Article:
Neff is an associate professor in the Educational Psychology department at the University of Texas at Austin. She's also one of the world's foremost scholars on self-compassion. (Her website, not surprisingly, is self-compassion.org.) She believes extending ourselves more compassion is the key to not only improving our own lives, but righting some of the wrongs in our society.
I'd recommend taking 19 minutes to watch her 2013 TEDx talk, "The Space Between Self-Esteem and Self-Compassion." (There's some distracting whispering near the beginning, but that goes away a minute or so in.)
She explains that, in our society, we've been taught from a very young age the importance of having high self-esteem. It's always been considered a sign of good, strong mental health. But high self-esteem can backfire. If we're all taught that we have to be special and "above average," what happens when we fail? What happens when we encounter problems?
There are a few different ways the mind can go at this point. Some people feel the need to do things to prove that they are superior to others, to bully people to make themselves feel special, to deny that they could ever do anything wrong. (I can't think of any prominent individual who fits this description, can you?) For years, this kind of behavior has led social psychologists to insist that we're in a narcissism epidemic.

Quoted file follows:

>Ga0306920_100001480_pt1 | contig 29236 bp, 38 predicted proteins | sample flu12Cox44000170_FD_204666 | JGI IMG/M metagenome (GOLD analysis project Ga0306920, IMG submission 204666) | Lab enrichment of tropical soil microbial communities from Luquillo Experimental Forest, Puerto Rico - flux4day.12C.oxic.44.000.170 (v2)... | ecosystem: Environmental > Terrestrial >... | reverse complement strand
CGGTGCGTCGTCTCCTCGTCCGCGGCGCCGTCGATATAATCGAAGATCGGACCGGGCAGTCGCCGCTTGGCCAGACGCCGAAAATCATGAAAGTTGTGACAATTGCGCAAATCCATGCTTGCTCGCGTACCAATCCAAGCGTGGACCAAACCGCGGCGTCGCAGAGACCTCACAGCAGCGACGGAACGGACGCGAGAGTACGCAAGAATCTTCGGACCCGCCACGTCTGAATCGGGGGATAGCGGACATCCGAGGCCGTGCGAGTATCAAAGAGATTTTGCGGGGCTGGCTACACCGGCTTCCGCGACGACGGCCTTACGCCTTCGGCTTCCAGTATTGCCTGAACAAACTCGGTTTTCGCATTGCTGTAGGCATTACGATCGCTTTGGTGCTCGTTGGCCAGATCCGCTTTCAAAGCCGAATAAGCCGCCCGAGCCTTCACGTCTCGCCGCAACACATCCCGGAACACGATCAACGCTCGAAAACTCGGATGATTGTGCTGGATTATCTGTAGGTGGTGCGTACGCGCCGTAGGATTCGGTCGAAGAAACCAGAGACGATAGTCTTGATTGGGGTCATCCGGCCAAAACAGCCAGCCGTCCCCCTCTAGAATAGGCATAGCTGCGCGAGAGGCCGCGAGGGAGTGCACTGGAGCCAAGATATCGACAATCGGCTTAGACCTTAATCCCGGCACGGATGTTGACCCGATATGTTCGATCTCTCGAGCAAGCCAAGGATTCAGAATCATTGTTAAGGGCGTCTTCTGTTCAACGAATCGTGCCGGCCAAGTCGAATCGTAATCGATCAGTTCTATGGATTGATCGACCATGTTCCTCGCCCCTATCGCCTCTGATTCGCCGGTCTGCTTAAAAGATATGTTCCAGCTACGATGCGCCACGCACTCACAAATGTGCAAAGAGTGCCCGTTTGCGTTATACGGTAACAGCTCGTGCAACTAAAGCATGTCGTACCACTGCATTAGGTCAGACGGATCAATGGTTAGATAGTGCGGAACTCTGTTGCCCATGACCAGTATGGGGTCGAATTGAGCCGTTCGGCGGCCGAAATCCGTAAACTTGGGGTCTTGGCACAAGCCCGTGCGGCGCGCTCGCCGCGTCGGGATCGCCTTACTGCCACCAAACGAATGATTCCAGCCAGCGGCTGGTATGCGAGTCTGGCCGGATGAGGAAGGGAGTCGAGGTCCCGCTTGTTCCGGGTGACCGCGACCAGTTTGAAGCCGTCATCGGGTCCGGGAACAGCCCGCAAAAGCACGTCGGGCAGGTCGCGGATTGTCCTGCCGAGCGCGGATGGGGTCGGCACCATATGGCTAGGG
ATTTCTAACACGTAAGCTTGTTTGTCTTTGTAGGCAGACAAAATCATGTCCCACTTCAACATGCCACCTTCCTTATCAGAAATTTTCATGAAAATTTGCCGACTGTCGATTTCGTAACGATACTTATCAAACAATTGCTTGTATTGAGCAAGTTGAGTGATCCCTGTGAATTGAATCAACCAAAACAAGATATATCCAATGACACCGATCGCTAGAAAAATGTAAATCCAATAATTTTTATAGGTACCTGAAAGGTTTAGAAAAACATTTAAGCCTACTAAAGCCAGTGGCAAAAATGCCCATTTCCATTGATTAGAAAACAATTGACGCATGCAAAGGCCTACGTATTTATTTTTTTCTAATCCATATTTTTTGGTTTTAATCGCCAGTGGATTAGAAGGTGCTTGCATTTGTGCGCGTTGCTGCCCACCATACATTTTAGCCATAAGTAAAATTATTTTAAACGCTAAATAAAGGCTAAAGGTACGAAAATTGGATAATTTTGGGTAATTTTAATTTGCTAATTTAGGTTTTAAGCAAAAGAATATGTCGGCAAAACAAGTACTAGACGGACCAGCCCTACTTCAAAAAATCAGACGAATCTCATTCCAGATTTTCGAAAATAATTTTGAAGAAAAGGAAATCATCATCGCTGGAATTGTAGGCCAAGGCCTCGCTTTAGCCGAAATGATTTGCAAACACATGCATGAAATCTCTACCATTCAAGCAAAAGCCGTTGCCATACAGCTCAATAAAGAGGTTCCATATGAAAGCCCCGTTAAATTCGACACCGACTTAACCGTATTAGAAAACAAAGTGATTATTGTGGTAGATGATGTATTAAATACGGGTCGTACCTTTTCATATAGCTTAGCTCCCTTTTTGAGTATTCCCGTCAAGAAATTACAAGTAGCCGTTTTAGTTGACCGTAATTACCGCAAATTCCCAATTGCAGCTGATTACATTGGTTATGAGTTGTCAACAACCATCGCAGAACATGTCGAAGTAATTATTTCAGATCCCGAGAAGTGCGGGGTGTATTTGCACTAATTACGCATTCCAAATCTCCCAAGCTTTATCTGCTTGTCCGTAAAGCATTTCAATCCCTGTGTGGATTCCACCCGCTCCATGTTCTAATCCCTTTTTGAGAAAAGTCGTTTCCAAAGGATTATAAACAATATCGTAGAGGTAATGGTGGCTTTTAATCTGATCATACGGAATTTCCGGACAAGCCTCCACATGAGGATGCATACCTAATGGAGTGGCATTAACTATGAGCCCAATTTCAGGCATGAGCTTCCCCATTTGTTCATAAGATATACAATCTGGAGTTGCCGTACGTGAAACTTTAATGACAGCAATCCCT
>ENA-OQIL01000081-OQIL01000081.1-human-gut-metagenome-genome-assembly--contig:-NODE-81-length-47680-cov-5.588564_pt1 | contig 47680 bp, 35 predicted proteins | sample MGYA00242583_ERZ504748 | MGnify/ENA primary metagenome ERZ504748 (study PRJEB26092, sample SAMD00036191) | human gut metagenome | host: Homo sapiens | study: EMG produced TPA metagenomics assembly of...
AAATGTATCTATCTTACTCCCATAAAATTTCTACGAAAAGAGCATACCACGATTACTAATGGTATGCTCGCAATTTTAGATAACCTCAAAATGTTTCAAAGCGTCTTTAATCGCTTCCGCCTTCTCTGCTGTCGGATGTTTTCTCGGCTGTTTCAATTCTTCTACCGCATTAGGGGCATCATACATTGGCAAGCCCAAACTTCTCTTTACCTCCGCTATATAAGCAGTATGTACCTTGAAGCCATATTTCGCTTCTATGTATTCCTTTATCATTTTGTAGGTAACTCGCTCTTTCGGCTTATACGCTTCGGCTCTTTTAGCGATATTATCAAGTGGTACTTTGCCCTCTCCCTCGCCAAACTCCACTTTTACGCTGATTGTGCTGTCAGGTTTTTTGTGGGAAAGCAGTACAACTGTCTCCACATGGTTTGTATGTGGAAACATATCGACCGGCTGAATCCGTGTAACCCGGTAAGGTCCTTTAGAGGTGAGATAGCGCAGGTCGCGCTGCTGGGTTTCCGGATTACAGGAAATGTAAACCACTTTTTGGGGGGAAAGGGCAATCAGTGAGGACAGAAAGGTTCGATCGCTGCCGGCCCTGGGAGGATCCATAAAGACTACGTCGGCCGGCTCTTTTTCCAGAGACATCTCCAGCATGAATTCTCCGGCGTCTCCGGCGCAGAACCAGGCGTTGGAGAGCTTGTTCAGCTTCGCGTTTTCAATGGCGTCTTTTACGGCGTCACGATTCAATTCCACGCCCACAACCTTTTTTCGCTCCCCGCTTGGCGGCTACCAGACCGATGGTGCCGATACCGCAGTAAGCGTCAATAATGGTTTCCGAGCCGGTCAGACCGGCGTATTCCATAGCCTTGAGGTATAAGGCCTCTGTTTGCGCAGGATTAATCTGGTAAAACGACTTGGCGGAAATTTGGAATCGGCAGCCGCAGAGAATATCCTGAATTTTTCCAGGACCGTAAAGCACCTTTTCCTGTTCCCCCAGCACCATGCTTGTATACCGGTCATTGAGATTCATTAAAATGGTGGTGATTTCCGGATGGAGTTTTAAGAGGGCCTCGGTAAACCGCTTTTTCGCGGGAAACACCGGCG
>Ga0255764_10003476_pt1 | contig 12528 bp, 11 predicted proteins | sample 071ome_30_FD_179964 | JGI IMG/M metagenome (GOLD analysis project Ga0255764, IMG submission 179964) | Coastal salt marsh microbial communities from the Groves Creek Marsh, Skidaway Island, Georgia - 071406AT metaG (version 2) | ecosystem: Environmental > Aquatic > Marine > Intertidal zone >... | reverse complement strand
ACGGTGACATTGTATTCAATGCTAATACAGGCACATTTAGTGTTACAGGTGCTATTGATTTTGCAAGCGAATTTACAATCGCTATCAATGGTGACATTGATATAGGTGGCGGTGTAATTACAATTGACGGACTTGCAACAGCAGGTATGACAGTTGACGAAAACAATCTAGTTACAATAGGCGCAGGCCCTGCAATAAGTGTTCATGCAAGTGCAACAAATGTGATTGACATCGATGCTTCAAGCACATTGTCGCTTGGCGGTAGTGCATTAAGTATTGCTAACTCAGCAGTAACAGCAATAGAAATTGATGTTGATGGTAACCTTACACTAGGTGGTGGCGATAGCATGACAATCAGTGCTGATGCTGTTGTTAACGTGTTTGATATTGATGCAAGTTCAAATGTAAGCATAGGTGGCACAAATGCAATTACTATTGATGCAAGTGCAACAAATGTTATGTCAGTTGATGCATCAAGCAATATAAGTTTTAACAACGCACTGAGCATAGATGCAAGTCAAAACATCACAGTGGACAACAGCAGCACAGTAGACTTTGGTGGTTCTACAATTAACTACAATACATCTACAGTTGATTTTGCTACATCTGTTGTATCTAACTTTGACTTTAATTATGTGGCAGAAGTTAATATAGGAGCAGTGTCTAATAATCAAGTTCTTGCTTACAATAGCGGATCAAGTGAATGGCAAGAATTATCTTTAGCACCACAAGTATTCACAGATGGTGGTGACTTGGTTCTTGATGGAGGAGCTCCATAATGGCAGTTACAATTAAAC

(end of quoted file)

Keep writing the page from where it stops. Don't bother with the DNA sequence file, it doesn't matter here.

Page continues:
The other route is self-criticism. We berate ourselves for our failures and can fall into bouts of depression and anxiety. If the world is about proving you're better than other people and you find yourself unable to do so, the only logical explanation is that you are the problem. This is where high self-esteem can get us into real trouble. It's completely contingent upon success, so what happens when success is hard to find?